"Getting lights turned back on makes a huge improvement," says District A Councilwoman Shelley Midura. "It's a short-term [solution], but people feel like they can go out to their car and see that it's safe to get into the door."
After months of negotiations between the city and Entergy New Orleans over an unsigned streetlight contract that expired last August, the city acquired an extension to the contract and allocated funds to pay Entergy, Midura says. Calls to the Department of Public Works to determine the details of the contract with Entergy and its cost were not returned by press time.
Entergy New Orleans spokesman Morgan Stewart says the company could not move forward with additional repairs until it had a contract, because the company has filed for bankruptcy.
During the months after the contract lapsed, Entergy responded to individual reports of outages, Midura says. Now that the contract has been reinstated, the utility has restarted its nightly patrols for outages in an effort to return light to darkened streets. Approximately 98 percent of the streetlights damaged or destroyed in Hurricane Katrina have been repaired, Stewart says. The remaining outages are located in pockets of one or two lights, he adds, but every neighborhood, even those with only a trace of rebuilding, has working street lights. In some of the city's worst-hit areas, such as Lakeview and eastern New Orleans, streetlights are working on both main thoroughfares and side streets, although many blocks have only one working light at each corner and one in the middle of the street, often giving the impression that the entire block is out, he says. In addition, a lack of lighting from still-vacant buildings adds to the darkened surroundings.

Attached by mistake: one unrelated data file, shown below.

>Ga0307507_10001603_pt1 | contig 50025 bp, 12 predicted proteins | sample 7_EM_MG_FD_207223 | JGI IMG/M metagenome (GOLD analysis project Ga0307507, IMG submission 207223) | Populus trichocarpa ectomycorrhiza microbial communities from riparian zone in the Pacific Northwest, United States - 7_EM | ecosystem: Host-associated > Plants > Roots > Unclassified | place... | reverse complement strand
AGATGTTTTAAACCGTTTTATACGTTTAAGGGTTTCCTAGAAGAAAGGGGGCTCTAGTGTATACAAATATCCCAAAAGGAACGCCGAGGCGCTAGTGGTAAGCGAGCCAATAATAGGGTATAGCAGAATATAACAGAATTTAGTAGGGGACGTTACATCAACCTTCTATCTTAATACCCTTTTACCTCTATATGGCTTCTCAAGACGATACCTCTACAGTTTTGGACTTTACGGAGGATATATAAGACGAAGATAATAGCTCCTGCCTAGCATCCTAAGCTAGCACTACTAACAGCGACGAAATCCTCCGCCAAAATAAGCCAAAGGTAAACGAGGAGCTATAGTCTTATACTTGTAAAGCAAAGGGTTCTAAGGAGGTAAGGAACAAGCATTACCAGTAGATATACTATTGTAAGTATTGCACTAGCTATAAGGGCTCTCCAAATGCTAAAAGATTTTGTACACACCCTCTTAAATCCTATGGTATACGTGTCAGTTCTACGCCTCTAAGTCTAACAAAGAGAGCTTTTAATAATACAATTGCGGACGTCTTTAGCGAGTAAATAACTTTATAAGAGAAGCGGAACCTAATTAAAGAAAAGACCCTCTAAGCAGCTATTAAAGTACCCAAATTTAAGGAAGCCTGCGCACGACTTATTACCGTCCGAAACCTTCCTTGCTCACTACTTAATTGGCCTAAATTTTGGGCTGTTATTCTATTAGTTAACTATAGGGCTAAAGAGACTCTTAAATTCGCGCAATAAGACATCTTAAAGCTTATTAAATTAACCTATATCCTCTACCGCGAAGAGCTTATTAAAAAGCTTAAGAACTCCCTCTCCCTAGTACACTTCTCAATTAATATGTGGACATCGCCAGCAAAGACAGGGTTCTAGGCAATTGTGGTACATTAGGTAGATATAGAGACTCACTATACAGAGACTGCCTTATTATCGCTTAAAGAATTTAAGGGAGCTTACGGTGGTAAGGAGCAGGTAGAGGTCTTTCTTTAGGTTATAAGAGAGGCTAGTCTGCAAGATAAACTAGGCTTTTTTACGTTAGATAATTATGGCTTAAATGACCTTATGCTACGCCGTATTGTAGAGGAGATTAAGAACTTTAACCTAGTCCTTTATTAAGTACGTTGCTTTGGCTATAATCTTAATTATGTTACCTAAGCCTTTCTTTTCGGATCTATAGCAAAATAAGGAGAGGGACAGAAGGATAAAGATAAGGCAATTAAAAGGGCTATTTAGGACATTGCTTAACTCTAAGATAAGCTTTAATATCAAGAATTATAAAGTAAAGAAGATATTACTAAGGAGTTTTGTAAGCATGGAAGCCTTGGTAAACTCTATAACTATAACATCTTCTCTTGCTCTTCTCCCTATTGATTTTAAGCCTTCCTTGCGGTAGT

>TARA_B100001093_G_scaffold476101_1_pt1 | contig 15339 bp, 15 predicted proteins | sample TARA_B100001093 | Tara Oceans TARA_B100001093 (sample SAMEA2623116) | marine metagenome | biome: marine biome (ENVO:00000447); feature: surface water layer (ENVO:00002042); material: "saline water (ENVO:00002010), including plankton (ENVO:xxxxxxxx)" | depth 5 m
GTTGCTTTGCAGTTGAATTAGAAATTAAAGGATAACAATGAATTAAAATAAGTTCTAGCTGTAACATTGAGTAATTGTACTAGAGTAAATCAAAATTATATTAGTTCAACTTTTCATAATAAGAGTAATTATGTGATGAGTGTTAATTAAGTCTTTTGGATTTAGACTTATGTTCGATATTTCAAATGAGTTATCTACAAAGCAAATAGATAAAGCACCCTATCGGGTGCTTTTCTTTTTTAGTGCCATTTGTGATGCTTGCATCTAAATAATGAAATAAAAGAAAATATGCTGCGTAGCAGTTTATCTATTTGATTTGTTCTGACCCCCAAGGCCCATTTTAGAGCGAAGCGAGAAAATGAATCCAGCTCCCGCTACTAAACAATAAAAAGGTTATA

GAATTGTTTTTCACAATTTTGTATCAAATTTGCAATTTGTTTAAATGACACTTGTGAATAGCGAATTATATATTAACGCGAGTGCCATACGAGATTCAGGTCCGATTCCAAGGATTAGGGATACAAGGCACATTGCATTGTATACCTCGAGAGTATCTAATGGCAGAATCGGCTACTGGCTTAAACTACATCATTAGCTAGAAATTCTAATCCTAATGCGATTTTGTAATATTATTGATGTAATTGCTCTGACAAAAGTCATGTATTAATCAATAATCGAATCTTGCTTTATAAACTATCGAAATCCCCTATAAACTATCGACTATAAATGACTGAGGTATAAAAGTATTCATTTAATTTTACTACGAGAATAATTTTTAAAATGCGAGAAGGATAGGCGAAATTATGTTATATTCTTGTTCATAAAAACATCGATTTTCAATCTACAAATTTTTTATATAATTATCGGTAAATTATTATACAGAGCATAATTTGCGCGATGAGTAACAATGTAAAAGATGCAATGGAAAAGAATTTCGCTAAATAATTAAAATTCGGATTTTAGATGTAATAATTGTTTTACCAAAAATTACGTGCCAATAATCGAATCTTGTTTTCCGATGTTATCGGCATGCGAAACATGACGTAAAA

"Streetlights are intended to illuminate the streets with the help of lights from houses and businesses," Stewart says. Nowhere is this more apparent than in the desolate Lower Ninth Ward. On any given street, where one or two lights remain out, eerie shadows fall over entire blocks. Most porch lights never flick on, and neon lights from open businesses remain sparse, reinforcing residents' fears of venturing out past dark.